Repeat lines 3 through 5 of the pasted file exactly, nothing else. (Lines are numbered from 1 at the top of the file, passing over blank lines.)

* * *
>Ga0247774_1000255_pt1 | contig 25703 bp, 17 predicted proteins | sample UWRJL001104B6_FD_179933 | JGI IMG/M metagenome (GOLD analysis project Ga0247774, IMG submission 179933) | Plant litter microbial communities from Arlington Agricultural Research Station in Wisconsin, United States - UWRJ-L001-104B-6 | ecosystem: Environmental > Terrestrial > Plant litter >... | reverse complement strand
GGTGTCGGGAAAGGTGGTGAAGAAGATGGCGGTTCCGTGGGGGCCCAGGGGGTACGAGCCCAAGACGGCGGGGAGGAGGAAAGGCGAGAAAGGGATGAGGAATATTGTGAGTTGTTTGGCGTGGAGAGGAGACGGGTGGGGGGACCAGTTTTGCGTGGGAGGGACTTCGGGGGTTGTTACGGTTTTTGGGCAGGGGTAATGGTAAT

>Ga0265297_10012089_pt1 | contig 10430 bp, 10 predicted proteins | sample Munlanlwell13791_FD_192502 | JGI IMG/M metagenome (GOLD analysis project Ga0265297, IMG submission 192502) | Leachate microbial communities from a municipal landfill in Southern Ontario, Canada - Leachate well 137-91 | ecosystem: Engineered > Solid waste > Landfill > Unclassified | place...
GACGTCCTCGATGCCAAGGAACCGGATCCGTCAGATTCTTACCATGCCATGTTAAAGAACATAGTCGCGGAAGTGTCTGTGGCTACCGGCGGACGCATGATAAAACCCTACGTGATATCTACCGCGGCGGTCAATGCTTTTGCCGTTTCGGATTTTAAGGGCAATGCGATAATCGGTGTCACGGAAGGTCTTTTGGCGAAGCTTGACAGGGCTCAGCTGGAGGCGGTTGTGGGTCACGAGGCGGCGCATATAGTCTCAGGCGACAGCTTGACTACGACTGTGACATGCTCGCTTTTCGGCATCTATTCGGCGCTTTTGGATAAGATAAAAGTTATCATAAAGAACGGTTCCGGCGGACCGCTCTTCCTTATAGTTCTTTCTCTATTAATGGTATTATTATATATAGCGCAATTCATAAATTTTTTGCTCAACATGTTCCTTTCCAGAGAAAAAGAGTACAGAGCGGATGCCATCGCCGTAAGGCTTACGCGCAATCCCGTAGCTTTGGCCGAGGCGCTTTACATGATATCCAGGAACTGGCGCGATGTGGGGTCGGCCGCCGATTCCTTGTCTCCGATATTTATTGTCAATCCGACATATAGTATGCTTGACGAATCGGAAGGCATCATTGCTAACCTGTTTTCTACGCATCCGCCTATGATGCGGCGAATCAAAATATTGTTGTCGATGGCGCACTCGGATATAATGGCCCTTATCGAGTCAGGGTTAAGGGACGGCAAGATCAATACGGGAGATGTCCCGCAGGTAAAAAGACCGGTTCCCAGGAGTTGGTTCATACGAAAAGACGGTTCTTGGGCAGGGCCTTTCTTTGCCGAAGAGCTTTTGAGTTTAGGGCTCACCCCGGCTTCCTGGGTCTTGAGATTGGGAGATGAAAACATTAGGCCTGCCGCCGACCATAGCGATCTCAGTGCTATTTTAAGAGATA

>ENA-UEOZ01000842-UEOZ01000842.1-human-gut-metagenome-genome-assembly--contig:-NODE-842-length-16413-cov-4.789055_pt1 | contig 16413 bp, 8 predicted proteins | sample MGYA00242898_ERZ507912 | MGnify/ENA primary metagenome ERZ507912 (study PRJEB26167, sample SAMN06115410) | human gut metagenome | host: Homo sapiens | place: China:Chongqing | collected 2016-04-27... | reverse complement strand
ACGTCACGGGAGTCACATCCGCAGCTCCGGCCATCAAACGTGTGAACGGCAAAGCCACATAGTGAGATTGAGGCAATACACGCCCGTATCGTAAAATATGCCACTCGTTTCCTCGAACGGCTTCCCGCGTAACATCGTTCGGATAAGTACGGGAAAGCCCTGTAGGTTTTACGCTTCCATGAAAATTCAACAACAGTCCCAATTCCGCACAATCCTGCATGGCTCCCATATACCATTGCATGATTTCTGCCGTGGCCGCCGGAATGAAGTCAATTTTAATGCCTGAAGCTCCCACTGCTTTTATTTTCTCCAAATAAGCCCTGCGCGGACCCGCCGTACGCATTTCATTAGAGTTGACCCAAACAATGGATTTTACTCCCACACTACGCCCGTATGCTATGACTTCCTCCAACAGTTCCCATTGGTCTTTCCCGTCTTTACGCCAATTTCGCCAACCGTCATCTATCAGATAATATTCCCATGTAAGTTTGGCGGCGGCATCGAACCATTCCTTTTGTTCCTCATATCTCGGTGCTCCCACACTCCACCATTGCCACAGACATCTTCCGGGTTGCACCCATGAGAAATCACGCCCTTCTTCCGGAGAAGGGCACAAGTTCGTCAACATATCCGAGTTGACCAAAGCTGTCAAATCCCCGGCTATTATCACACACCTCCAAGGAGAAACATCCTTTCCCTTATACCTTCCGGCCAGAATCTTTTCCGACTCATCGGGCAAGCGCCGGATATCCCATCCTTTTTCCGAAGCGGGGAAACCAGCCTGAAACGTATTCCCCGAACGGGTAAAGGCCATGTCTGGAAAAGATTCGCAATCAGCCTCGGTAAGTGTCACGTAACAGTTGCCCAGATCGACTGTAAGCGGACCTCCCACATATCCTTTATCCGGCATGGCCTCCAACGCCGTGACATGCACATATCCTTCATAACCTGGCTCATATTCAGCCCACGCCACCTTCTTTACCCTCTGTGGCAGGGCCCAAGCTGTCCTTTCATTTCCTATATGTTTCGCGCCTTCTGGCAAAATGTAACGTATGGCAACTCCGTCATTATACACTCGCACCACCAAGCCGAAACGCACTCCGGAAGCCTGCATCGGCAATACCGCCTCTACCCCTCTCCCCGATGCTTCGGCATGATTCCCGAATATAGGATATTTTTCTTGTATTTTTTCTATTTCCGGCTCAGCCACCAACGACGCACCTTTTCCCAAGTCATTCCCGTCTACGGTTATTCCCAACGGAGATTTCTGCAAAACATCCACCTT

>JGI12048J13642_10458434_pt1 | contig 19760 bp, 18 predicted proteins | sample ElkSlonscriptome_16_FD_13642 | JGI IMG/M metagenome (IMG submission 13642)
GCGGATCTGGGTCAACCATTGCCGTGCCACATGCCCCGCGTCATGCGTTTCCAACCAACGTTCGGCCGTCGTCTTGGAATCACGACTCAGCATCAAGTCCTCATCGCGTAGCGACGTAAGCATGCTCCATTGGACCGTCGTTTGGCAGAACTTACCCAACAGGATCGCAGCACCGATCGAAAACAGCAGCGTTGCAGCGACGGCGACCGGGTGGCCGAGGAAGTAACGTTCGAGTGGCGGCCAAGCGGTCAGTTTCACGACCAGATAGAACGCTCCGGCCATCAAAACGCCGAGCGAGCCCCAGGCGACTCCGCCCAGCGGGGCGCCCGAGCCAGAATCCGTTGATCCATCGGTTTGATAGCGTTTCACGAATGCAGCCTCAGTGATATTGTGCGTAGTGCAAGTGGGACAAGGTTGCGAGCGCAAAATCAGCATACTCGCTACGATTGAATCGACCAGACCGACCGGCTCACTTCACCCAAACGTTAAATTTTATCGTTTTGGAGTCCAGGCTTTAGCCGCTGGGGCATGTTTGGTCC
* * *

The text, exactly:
>Ga0265297_10012089_pt1 | contig 10430 bp, 10 predicted proteins | sample Munlanlwell13791_FD_192502 | JGI IMG/M metagenome (GOLD analysis project Ga0265297, IMG submission 192502) | Leachate microbial communities from a municipal landfill in Southern Ontario, Canada - Leachate well 137-91 | ecosystem: Engineered > Solid waste > Landfill > Unclassified | place...
GACGTCCTCGATGCCAAGGAACCGGATCCGTCAGATTCTTACCATGCCATGTTAAAGAACATAGTCGCGGAAGTGTCTGTGGCTACCGGCGGACGCATGATAAAACCCTACGTGATATCTACCGCGGCGGTCAATGCTTTTGCCGTTTCGGATTTTAAGGGCAATGCGATAATCGGTGTCACGGAAGGTCTTTTGGCGAAGCTTGACAGGGCTCAGCTGGAGGCGGTTGTGGGTCACGAGGCGGCGCATATAGTCTCAGGCGACAGCTTGACTACGACTGTGACATGCTCGCTTTTCGGCATCTATTCGGCGCTTTTGGATAAGATAAAAGTTATCATAAAGAACGGTTCCGGCGGACCGCTCTTCCTTATAGTTCTTTCTCTATTAATGGTATTATTATATATAGCGCAATTCATAAATTTTTTGCTCAACATGTTCCTTTCCAGAGAAAAAGAGTACAGAGCGGATGCCATCGCCGTAAGGCTTACGCGCAATCCCGTAGCTTTGGCCGAGGCGCTTTACATGATATCCAGGAACTGGCGCGATGTGGGGTCGGCCGCCGATTCCTTGTCTCCGATATTTATTGTCAATCCGACATATAGTATGCTTGACGAATCGGAAGGCATCATTGCTAACCTGTTTTCTACGCATCCGCCTATGATGCGGCGAATCAAAATATTGTTGTCGATGGCGCACTCGGATATAATGGCCCTTATCGAGTCAGGGTTAAGGGACGGCAAGATCAATACGGGAGATGTCCCGCAGGTAAAAAGACCGGTTCCCAGGAGTTGGTTCATACGAAAAGACGGTTCTTGGGCAGGGCCTTTCTTTGCCGAAGAGCTTTTGAGTTTAGGGCTCACCCCGGCTTCCTGGGTCTTGAGATTGGGAGATGAAAACATTAGGCCTGCCGCCGACCATAGCGATCTCAGTGCTATTTTAAGAGATA

>ENA-UEOZ01000842-UEOZ01000842.1-human-gut-metagenome-genome-assembly--contig:-NODE-842-length-16413-cov-4.789055_pt1 | contig 16413 bp, 8 predicted proteins | sample MGYA00242898_ERZ507912 | MGnify/ENA primary metagenome ERZ507912 (study PRJEB26167, sample SAMN06115410) | human gut metagenome | host: Homo sapiens | place: China:Chongqing | collected 2016-04-27... | reverse complement strand